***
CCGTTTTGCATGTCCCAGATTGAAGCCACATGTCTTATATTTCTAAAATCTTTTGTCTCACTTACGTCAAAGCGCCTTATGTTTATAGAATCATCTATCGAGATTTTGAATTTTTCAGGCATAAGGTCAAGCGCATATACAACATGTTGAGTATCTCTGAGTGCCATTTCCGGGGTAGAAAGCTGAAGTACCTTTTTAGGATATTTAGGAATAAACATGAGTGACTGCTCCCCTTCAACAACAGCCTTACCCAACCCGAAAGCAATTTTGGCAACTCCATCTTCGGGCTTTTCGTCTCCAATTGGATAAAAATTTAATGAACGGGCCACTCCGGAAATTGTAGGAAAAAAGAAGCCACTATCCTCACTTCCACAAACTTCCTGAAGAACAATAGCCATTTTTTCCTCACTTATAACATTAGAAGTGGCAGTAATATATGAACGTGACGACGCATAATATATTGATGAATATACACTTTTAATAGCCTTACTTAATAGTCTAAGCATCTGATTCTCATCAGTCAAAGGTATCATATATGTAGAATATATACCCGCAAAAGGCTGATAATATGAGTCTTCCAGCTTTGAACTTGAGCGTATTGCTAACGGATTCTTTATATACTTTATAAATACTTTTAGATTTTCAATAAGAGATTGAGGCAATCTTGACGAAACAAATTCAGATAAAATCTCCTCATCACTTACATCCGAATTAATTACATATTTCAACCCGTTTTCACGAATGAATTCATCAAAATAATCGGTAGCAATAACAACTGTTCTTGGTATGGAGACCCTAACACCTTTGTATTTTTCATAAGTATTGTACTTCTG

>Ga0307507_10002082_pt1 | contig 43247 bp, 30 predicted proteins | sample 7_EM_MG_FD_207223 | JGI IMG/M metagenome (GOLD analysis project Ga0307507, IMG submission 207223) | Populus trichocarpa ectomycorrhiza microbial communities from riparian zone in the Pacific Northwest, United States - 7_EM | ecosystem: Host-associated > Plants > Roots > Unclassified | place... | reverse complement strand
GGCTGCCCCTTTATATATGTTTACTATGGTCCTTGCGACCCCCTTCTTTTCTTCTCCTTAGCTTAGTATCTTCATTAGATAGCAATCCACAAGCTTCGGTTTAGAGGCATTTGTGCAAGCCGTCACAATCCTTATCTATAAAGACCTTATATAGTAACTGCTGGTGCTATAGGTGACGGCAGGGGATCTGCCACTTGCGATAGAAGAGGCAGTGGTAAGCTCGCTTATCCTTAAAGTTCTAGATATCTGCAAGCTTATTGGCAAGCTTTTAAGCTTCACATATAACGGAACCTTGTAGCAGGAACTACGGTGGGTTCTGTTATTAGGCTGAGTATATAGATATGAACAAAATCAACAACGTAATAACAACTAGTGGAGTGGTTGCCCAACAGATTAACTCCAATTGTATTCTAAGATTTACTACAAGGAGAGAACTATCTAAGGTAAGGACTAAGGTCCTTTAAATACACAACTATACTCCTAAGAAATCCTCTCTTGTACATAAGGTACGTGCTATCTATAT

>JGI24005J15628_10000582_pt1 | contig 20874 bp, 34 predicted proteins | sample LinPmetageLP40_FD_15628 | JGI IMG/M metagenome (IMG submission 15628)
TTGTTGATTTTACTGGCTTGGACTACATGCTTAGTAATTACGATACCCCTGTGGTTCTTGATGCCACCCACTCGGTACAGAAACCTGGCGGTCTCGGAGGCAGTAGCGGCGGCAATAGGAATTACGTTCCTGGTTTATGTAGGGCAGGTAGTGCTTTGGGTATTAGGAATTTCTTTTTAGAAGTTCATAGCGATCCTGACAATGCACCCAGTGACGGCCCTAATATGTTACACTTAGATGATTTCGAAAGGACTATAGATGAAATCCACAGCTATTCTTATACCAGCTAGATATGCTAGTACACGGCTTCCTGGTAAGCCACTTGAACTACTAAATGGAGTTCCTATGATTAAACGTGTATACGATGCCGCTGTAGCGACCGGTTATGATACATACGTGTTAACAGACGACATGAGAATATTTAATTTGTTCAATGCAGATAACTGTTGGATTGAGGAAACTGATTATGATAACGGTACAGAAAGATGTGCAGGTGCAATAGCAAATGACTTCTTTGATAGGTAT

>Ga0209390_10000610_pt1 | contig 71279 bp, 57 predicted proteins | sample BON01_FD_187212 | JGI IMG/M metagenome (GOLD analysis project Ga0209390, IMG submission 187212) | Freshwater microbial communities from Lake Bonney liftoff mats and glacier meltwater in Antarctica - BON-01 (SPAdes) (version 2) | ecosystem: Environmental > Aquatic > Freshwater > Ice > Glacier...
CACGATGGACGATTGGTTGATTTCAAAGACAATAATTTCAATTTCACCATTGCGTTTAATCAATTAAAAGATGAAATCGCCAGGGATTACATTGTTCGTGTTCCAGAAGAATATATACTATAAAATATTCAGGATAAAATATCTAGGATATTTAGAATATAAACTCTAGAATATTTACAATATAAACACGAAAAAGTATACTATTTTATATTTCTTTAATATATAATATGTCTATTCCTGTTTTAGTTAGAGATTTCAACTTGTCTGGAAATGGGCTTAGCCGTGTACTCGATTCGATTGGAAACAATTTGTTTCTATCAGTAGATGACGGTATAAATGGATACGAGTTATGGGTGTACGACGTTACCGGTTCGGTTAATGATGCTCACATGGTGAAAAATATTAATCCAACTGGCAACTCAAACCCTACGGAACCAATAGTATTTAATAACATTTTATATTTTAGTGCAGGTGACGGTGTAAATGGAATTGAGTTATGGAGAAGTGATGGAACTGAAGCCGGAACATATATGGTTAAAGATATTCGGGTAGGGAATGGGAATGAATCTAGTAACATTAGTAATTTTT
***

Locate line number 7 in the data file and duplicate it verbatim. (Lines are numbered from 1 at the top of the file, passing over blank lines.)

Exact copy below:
CACGATGGACGATTGGTTGATTTCAAAGACAATAATTTCAATTTCACCATTGCGTTTAATCAATTAAAAGATGAAATCGCCAGGGATTACATTGTTCGTGTTCCAGAAGAATATATACTATAAAATATTCAGGATAAAATATCTAGGATATTTAGAATATAAACTCTAGAATATTTACAATATAAACACGAAAAAGTATACTATTTTATATTTCTTTAATATATAATATGTCTATTCCTGTTTTAGTTAGAGATTTCAACTTGTCTGGAAATGGGCTTAGCCGTGTACTCGATTCGATTGGAAACAATTTGTTTCTATCAGTAGATGACGGTATAAATGGATACGAGTTATGGGTGTACGACGTTACCGGTTCGGTTAATGATGCTCACATGGTGAAAAATATTAATCCAACTGGCAACTCAAACCCTACGGAACCAATAGTATTTAATAACATTTTATATTTTAGTGCAGGTGACGGTGTAAATGGAATTGAGTTATGGAGAAGTGATGGAACTGAAGCCGGAACATATATGGTTAAAGATATTCGGGTAGGGAATGGGAATGAATCTAGTAACATTAGTAATTTTT